Perhaps no sexual minority is more maligned or misunderstood than trans women. As a group, we have been systematically pathologized by the medical and psychological establishment, sensationalized and ridiculed by the media, marginalized by mainstream lesbian and gay organizations, dismissed by certain segments of the feminist community, and, in too many instances, been made the victims of violence at the hands of men who feel that we somehow threaten their masculinity and heterosexuality. Rather than being given the opportunity to speak for ourselves on the very issues that affect our own lives, trans women are instead treated more like research subjects: Others place us under their microscopes, dissect our lives, and assign motivations and desires to us that validate their own theories and agendas regarding gender and sexuality. 
Trans women are so ridiculed and despised because we are uniquely positioned at the intersection of multiple binary gender-based forms of prejudice: transphobia, cissexism, and misogyny. (Serano, 11-2)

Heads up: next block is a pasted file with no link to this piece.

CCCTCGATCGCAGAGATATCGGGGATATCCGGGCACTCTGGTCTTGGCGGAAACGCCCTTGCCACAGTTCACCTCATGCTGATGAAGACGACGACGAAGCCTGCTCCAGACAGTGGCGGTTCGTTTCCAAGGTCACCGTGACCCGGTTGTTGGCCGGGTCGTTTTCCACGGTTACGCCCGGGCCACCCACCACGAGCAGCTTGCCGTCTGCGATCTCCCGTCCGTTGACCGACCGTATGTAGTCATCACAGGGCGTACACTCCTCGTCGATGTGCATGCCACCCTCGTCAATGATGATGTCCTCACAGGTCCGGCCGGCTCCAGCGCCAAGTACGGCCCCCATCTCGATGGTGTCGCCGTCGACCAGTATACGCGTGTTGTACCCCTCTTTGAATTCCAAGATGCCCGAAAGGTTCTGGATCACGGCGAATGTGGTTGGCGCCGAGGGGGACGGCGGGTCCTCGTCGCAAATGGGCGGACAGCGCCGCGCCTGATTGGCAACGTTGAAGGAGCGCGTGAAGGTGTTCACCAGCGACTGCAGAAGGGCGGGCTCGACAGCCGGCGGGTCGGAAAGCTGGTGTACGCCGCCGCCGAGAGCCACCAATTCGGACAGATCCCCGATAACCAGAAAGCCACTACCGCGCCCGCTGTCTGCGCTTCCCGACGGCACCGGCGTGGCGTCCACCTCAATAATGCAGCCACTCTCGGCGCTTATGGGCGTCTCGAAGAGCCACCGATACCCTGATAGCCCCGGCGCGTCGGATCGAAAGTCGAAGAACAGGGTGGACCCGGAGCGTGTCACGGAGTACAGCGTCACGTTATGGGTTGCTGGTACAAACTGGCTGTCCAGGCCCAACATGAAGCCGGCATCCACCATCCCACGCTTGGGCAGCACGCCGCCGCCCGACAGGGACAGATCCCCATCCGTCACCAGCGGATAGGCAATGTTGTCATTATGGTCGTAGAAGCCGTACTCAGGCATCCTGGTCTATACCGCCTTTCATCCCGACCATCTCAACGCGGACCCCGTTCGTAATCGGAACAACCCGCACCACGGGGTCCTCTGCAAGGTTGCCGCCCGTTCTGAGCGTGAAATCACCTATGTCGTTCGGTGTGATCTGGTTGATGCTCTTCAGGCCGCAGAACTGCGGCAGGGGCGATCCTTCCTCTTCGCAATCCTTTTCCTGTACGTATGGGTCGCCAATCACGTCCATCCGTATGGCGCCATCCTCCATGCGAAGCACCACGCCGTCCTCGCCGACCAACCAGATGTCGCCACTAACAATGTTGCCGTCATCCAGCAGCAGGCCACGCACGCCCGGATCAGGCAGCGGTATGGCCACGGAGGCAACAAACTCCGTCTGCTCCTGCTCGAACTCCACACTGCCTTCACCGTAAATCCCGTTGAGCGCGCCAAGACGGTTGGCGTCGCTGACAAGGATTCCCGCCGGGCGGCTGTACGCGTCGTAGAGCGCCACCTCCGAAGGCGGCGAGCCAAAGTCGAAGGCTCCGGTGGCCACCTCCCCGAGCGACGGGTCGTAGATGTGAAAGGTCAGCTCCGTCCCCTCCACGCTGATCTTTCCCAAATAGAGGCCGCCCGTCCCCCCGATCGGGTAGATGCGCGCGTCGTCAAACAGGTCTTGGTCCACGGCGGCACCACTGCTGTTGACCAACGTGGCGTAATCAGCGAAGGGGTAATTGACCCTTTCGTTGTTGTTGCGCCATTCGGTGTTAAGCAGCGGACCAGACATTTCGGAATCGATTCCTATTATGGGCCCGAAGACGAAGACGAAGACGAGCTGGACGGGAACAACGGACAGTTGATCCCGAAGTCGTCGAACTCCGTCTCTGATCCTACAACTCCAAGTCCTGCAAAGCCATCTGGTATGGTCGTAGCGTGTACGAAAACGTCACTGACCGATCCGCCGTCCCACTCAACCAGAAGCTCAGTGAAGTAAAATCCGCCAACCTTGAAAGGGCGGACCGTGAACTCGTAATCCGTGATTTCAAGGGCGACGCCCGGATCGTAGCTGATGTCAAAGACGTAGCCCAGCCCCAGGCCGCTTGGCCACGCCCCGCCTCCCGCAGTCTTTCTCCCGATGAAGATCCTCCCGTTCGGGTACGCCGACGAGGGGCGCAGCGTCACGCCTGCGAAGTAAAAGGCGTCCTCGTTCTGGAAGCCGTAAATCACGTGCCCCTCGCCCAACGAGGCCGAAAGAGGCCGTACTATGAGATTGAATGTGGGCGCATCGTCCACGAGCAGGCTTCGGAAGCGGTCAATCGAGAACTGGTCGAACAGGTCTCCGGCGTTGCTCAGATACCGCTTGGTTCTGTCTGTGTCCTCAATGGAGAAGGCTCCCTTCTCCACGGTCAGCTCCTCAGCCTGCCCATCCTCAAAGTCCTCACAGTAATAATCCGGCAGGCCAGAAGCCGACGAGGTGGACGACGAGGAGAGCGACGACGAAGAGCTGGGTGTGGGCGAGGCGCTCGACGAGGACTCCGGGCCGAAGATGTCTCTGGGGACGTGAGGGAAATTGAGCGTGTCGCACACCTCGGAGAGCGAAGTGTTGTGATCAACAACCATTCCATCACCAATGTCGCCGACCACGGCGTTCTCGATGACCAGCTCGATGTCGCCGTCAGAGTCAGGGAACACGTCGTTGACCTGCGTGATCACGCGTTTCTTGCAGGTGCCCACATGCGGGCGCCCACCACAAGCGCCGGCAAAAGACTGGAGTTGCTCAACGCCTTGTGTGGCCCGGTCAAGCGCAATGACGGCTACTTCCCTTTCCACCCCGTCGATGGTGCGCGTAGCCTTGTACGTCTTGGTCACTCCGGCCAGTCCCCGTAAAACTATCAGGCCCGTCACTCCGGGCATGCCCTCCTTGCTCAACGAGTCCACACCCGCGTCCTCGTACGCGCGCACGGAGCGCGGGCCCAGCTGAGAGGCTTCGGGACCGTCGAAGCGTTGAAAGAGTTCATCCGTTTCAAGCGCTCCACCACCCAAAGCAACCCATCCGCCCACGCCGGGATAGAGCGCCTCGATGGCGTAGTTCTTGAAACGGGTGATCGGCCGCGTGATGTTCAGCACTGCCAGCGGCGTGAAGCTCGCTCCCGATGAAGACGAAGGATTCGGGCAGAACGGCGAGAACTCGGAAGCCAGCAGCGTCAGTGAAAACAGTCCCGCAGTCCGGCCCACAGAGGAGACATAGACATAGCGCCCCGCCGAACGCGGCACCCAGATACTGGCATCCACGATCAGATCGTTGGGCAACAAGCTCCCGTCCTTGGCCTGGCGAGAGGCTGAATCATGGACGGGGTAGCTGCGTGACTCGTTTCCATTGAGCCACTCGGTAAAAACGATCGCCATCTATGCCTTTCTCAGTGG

As I look at the names and faces of trans folk murdered in the last few years, it is clear that racism plays as strong a part as gender in the violence directed toward trans folk. We need to look to this and do better--how we treat the most vulnerable in our society is a measure of our humanity.

One of my twitter friends said this today: "If you think #TDoR isn't important--especially as an ally--you're so wrong. Be advised: we notice who can't be buggered to even acknowledge the slaughter."

So this is me, acknowledging the slaughter. And also acknowledging my beautiful trans friends and their lives. Thank you for sharing your stories with me.